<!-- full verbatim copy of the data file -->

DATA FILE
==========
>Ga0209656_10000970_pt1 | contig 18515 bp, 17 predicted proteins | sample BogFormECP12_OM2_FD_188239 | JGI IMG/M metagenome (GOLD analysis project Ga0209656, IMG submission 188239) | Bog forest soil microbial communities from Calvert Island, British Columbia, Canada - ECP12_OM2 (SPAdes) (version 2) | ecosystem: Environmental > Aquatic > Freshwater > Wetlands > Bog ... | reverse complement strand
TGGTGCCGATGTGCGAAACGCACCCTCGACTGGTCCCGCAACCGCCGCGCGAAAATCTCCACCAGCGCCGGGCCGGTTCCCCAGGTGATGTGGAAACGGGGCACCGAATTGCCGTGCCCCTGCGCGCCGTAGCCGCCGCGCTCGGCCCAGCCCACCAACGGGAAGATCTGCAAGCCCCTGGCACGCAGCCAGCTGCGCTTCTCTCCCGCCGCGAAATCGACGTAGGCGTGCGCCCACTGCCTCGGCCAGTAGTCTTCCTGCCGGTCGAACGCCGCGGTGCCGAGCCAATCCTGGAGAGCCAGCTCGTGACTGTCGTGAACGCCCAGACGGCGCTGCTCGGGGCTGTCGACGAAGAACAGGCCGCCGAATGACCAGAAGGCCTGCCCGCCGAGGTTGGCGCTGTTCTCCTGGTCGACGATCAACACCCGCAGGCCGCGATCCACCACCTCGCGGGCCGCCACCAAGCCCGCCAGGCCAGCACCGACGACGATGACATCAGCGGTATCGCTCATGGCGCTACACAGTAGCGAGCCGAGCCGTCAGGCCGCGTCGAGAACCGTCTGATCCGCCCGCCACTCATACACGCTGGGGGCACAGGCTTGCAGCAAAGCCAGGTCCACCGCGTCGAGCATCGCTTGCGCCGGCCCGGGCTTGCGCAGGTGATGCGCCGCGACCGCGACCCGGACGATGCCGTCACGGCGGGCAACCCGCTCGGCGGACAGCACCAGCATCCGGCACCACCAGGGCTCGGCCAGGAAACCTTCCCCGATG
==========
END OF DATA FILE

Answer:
>Ga0209656_10000970_pt1 | contig 18515 bp, 17 predicted proteins | sample BogFormECP12_OM2_FD_188239 | JGI IMG/M metagenome (GOLD analysis project Ga0209656, IMG submission 188239) | Bog forest soil microbial communities from Calvert Island, British Columbia, Canada - ECP12_OM2 (SPAdes) (version 2) | ecosystem: Environmental > Aquatic > Freshwater > Wetlands > Bog ... | reverse complement strand
TGGTGCCGATGTGCGAAACGCACCCTCGACTGGTCCCGCAACCGCCGCGCGAAAATCTCCACCAGCGCCGGGCCGGTTCCCCAGGTGATGTGGAAACGGGGCACCGAATTGCCGTGCCCCTGCGCGCCGTAGCCGCCGCGCTCGGCCCAGCCCACCAACGGGAAGATCTGCAAGCCCCTGGCACGCAGCCAGCTGCGCTTCTCTCCCGCCGCGAAATCGACGTAGGCGTGCGCCCACTGCCTCGGCCAGTAGTCTTCCTGCCGGTCGAACGCCGCGGTGCCGAGCCAATCCTGGAGAGCCAGCTCGTGACTGTCGTGAACGCCCAGACGGCGCTGCTCGGGGCTGTCGACGAAGAACAGGCCGCCGAATGACCAGAAGGCCTGCCCGCCGAGGTTGGCGCTGTTCTCCTGGTCGACGATCAACACCCGCAGGCCGCGATCCACCACCTCGCGGGCCGCCACCAAGCCCGCCAGGCCAGCACCGACGACGATGACATCAGCGGTATCGCTCATGGCGCTACACAGTAGCGAGCCGAGCCGTCAGGCCGCGTCGAGAACCGTCTGATCCGCCCGCCACTCATACACGCTGGGGGCACAGGCTTGCAGCAAAGCCAGGTCCACCGCGTCGAGCATCGCTTGCGCCGGCCCGGGCTTGCGCAGGTGATGCGCCGCGACCGCGACCCGGACGATGCCGTCACGGCGGGCAACCCGCTCGGCGGACAGCACCAGCATCCGGCACCACCAGGGCTCGGCCAGGAAACCTTCCCCGATG